Walter Nolen’s Draft Profile | Ole Miss, DT Scouting Report

    Can Ole Miss DT Walter Nolen validate his five-star billing and command first-round capital with his scouting report in the 2025 NFL Draft?

    A former No. 1 overall recruit, Ole Miss DT Walter Nolen has a great deal of hype entering the 2025 NFL Draft cycle. According to his scouting report, is that hype warranted?

    Here’s an in-depth look at Nolen’s game, and how his skill set translates.

    Walter Nolen’s Draft Profile and Measurements

    • Height: 6’4″
    • Weight: 290 pounds
    • Position: Defensive Tackle
    • School: Ole Miss
    • Current Year: Junior

    Nolen has been anticipated as a 2025 NFL Draft prospect since 2022, when he was the No. 1 overall recruit in his respective class. He played at three different high schools, but closed out his career at Powell High in Tennessee.

    Upon completing his high school career, Nolen joined up with the Texas A&M Aggies and made an immediate impact as a true freshman. In his first year, Nolen logged 29 tackles, a sack, and 2.5 tackles for loss. In 2023, he logged career-highs in both sacks (four) and TFLs (8.5).

    After two years at Texas A&M, Nolen transferred to Ole Miss, where he’ll not only get to compete for a CFB Playoff spot, but also play on a defensive line stacked with NFL talent.

    And central to that unit is Nolen himself — a potential future early-round pick.

    Nolen’s Scouting Report

    Strengths

    • Has a heavy, compact frame with great lean mass and elite proportional length.
    • High-end explosiveness, mass, and length combine to yield elite raw power capacity.
    • Can cave in blocks with his raw power and torque blockers off-balance in ruthless bursts.
    • Has shown he can effectively sustain bull-rushes with overwhelming leg churn.
    • Flashes mind-bending lateral explosiveness and range when repositioning in gaps.
    • Can use his lateral agility to execute inside counters after powering blockers upfield.
    • Has the raw strength to stack, shed, and create space to redirect in run defense.
    • Has a degree of natural leverage, with which he can one-gap and envelop runners.
    • Can use his strength and length to pry through gaps as a 3-tech and 4i penetrator.
    • Flashes great ankle flexion, which he can use to keep speed while splicing through gaps.
    • Has shown he can stunt outside from 4i and use bend to corner around the apex.
    • Shows glimpses of high-level combo work, stacking chops and rips on double-swipes.
    • Can attack inside the torso with jarring bull rushes, long arms, and forklift moves.
    • High-motor rusher who can generate pressure on second and third-effort plays.
    • Has the versatility to one-gap from interior alignments, or rush with power from 5-tech.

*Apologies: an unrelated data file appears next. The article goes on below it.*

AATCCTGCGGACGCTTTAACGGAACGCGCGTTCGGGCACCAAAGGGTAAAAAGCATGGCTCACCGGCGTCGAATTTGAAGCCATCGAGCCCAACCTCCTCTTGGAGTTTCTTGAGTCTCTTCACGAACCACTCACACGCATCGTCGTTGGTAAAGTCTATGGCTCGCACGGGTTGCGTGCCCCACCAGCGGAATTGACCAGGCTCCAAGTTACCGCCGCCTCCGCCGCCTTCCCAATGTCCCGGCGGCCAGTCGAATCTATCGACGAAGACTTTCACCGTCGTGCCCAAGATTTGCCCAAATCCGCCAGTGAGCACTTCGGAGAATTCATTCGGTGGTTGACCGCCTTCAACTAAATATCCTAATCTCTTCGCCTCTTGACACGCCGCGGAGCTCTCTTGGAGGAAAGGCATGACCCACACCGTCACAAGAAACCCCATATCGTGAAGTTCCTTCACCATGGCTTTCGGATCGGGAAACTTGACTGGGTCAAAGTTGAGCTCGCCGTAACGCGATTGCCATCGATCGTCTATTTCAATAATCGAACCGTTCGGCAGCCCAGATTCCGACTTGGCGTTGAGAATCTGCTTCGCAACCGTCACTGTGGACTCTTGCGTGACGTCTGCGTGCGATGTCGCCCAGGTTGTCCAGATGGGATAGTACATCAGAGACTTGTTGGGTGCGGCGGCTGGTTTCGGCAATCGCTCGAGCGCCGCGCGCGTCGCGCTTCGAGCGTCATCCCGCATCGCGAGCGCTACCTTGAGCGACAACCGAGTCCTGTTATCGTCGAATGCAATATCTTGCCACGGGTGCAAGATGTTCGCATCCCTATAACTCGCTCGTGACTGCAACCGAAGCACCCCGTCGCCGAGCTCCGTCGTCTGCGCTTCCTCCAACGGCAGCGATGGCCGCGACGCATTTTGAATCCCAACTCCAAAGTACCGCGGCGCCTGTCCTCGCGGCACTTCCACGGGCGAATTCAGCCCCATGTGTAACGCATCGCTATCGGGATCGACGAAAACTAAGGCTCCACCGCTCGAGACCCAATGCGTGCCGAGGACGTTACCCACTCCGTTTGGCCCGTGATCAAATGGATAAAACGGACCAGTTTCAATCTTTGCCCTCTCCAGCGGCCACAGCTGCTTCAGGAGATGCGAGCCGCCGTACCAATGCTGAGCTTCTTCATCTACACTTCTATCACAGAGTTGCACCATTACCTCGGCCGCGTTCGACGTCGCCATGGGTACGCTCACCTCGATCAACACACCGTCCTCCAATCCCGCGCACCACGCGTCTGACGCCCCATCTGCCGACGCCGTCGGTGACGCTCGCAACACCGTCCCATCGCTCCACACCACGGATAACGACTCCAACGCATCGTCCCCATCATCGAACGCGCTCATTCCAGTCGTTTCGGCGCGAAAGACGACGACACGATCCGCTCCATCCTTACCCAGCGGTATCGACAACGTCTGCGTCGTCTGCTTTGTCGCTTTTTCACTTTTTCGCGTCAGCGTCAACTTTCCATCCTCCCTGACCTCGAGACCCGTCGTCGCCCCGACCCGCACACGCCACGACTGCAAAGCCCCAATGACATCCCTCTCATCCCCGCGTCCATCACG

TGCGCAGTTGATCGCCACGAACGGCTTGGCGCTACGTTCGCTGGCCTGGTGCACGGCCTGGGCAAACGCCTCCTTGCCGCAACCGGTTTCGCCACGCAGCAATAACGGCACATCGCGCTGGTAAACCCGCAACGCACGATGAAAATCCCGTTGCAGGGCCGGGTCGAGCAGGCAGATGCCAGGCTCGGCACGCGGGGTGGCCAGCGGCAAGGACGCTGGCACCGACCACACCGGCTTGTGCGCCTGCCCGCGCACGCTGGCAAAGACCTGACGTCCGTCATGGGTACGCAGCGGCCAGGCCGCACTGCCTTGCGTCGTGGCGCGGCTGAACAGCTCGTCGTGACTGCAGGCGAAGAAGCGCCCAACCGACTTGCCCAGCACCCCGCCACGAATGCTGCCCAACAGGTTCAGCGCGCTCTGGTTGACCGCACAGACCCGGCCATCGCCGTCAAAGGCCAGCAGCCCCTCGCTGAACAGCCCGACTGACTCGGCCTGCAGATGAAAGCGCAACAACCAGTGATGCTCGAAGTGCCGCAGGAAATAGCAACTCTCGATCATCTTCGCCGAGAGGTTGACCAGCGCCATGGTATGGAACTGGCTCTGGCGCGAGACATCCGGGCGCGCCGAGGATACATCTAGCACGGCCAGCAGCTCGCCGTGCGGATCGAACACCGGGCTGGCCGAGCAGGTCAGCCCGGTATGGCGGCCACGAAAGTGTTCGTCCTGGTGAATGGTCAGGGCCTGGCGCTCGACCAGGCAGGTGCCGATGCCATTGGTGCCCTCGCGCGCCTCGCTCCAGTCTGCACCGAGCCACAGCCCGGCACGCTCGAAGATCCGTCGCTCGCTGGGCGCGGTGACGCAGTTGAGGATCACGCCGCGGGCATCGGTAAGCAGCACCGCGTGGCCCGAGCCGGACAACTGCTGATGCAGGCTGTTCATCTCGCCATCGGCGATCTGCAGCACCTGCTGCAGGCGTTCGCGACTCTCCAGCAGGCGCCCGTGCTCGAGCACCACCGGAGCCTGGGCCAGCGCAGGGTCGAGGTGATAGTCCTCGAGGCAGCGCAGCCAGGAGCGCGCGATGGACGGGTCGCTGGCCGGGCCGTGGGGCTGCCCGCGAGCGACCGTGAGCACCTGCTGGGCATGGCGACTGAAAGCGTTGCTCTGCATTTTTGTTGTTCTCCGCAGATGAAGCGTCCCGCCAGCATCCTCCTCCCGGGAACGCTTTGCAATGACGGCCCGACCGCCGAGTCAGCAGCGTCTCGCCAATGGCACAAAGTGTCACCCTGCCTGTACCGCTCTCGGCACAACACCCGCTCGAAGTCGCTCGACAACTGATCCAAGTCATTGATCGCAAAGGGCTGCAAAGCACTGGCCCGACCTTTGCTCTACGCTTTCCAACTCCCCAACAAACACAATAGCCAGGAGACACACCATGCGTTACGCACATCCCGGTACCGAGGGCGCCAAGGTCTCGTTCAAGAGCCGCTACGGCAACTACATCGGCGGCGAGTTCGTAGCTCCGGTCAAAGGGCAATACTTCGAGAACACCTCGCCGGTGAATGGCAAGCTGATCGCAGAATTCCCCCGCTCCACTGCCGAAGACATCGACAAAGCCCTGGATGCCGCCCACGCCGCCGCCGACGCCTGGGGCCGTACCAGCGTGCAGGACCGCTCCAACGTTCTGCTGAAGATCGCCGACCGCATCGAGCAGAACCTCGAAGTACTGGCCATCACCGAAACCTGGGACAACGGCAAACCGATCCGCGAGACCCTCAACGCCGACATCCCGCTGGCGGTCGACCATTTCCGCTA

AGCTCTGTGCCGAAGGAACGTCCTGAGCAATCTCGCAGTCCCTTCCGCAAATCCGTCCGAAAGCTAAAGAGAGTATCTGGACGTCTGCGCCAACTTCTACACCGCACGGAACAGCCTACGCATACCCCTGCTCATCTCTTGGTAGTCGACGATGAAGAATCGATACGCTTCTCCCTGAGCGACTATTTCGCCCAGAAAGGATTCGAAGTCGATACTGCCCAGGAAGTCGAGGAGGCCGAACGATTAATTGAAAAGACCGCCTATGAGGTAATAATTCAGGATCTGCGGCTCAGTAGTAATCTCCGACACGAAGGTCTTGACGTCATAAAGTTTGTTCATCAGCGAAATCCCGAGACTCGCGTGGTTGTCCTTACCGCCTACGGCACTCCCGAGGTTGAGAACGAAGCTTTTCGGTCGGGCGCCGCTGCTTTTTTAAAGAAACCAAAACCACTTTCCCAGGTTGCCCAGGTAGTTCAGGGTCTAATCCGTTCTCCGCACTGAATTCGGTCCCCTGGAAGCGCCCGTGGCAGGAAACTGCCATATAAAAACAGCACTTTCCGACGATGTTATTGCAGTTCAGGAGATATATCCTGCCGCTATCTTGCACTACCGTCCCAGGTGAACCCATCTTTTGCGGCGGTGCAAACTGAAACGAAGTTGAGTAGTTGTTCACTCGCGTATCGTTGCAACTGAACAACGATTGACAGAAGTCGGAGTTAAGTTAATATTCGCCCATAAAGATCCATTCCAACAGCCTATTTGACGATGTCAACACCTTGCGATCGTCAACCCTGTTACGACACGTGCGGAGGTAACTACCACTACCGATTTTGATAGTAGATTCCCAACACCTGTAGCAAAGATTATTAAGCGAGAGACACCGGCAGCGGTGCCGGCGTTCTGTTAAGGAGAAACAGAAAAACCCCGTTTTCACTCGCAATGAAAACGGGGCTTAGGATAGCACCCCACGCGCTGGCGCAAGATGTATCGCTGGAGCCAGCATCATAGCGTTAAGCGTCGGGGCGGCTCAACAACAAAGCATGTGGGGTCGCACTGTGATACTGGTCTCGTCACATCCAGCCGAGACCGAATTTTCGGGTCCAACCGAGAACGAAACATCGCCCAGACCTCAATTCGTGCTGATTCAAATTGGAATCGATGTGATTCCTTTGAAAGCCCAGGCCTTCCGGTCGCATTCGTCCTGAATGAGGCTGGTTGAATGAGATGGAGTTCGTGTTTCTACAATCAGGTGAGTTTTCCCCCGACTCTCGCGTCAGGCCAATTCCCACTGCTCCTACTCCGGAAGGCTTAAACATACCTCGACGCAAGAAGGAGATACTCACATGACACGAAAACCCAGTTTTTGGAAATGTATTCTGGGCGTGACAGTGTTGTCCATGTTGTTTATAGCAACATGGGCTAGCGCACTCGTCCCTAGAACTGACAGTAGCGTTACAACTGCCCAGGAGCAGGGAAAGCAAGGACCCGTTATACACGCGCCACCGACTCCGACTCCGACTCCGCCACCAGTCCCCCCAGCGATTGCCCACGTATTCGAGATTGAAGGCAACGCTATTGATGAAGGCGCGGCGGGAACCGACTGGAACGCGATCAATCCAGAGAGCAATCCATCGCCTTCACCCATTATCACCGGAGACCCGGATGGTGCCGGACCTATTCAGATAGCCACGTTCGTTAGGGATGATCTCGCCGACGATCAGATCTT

Weaknesses

    • Slightly high-hipped frame can invite minor hip stiffness on direction changes.
    • Not overly twitchy, and can be a lumbering mover when forced to recover quickly.
    • Doesn’t have great torso flexibility, and can experience delays when worked upright.
    • Lack of elite hip flexibility sometimes prevents him from reducing and rolling past blocks.
    • Gets worked upright easily by initial contact, which jeopardizes leverage and base load.
    • Inconsistent leverage and base alignment makes him unreliable against combo blocks.
    • Is somewhat uncontrolled with his hands and pad-level maintenance after initial contact.
    • Is still relatively under-developed with his pass-rush arsenal beyond initial power.
    • Too often goes on auto-pilot and lacks a well-defined pass-rush plan.
    • Easily loses balance when pinning his ears back and attempting to drive power forward.
    • Lack of control on power rushes can impact malleability and counter quickness.
    • Can struggle with managing his lower body tempo and positioning in run defense.
    • Can improve his consistency with timing the snap, to avoid losing the contact battle.

    Current Draft Projection and Summary

    Entering the 2025 NFL Draft cycle, Nolen grades out as a top-100 prospect and a potential early-round talent. At the start of the cycle, he’s worthy of Day 2 capital, and he has the physical tools to eventually command Round 1 capital with more development.

    A former No. 1 overall recruit, raw talent is not at all lacking in Nolen’s game. He’s a certified power plant with his elite explosiveness, mass, frame density, and length, and he can use that overwhelming power element to break the offensive front from multiple spots.

    Beyond his power profile, Nolen’s raw strength, combined with his lateral explosiveness and unhinged motor in pursuit, makes him an intriguing playmaking presence in run defense as well — and his athleticism allows him to execute eye-catching recovery moves.

    Right now, Nolen’s game is still relatively raw, underdeveloped, and uncontrolled beyond his elite physical profile. He doesn’t have a consistent pass-rush arsenal beyond power, and his lack of control and precision can cause his rushes to stall out against better blockers.

    Nolen’s lack of control can be concerning in run defense as well. There are times when he’s late off the snap and loses the contact battle, and opposing power can easily work him upright, negating his leverage and pad level and rendering him easily disposed.

    Nolen has a degree of immediate utility with his elite power element and his alignment versatility as a pass-rusher, and his motor ensures that he’s always a threat to finish plays. That said, he lacks the control to be a two-gapper, and more improvement is needed for him to transition from a developmental prospect to a bona fide first-round prospect.

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